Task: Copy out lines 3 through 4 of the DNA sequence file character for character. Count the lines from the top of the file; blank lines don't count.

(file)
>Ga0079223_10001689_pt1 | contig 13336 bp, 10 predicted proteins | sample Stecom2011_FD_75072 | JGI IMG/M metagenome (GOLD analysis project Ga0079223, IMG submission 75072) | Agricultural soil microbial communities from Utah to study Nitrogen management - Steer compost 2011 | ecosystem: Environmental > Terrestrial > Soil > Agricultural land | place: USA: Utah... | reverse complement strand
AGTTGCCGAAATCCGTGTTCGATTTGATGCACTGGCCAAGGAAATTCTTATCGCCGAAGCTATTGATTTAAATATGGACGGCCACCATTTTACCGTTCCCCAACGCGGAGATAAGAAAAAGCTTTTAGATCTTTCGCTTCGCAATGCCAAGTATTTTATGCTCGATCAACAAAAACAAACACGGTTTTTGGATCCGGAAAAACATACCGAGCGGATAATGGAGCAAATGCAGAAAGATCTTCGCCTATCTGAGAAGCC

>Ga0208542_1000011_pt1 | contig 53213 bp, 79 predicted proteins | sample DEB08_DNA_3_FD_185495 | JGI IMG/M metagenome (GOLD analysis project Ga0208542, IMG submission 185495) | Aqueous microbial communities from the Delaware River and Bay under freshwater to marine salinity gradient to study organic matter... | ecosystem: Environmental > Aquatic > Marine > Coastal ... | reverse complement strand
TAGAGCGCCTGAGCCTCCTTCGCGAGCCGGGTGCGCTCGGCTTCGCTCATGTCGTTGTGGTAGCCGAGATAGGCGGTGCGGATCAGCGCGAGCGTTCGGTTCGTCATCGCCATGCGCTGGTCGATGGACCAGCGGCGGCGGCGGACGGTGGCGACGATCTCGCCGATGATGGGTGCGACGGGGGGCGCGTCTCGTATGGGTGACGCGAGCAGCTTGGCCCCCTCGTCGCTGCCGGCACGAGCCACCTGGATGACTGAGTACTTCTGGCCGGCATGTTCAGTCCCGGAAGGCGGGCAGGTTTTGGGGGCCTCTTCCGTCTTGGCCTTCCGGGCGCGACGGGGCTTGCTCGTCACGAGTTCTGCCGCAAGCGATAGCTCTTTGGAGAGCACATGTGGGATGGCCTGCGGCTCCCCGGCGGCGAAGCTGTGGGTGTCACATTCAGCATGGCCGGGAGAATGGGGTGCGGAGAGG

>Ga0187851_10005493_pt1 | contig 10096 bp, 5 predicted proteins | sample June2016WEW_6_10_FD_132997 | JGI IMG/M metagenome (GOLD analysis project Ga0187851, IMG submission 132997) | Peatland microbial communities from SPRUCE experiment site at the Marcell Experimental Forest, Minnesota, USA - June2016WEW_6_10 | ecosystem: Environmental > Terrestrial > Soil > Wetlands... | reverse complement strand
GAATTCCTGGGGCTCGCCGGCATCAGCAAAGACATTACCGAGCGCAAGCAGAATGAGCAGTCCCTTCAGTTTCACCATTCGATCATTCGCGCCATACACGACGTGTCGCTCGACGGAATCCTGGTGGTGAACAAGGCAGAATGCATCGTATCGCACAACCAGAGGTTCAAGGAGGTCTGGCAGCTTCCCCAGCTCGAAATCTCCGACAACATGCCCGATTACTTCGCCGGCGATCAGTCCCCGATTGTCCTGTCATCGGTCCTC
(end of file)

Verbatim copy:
>Ga0208542_1000011_pt1 | contig 53213 bp, 79 predicted proteins | sample DEB08_DNA_3_FD_185495 | JGI IMG/M metagenome (GOLD analysis project Ga0208542, IMG submission 185495) | Aqueous microbial communities from the Delaware River and Bay under freshwater to marine salinity gradient to study organic matter... | ecosystem: Environmental > Aquatic > Marine > Coastal ... | reverse complement strand
TAGAGCGCCTGAGCCTCCTTCGCGAGCCGGGTGCGCTCGGCTTCGCTCATGTCGTTGTGGTAGCCGAGATAGGCGGTGCGGATCAGCGCGAGCGTTCGGTTCGTCATCGCCATGCGCTGGTCGATGGACCAGCGGCGGCGGCGGACGGTGGCGACGATCTCGCCGATGATGGGTGCGACGGGGGGCGCGTCTCGTATGGGTGACGCGAGCAGCTTGGCCCCCTCGTCGCTGCCGGCACGAGCCACCTGGATGACTGAGTACTTCTGGCCGGCATGTTCAGTCCCGGAAGGCGGGCAGGTTTTGGGGGCCTCTTCCGTCTTGGCCTTCCGGGCGCGACGGGGCTTGCTCGTCACGAGTTCTGCCGCAAGCGATAGCTCTTTGGAGAGCACATGTGGGATGGCCTGCGGCTCCCCGGCGGCGAAGCTGTGGGTGTCACATTCAGCATGGCCGGGAGAATGGGGTGCGGAGAGG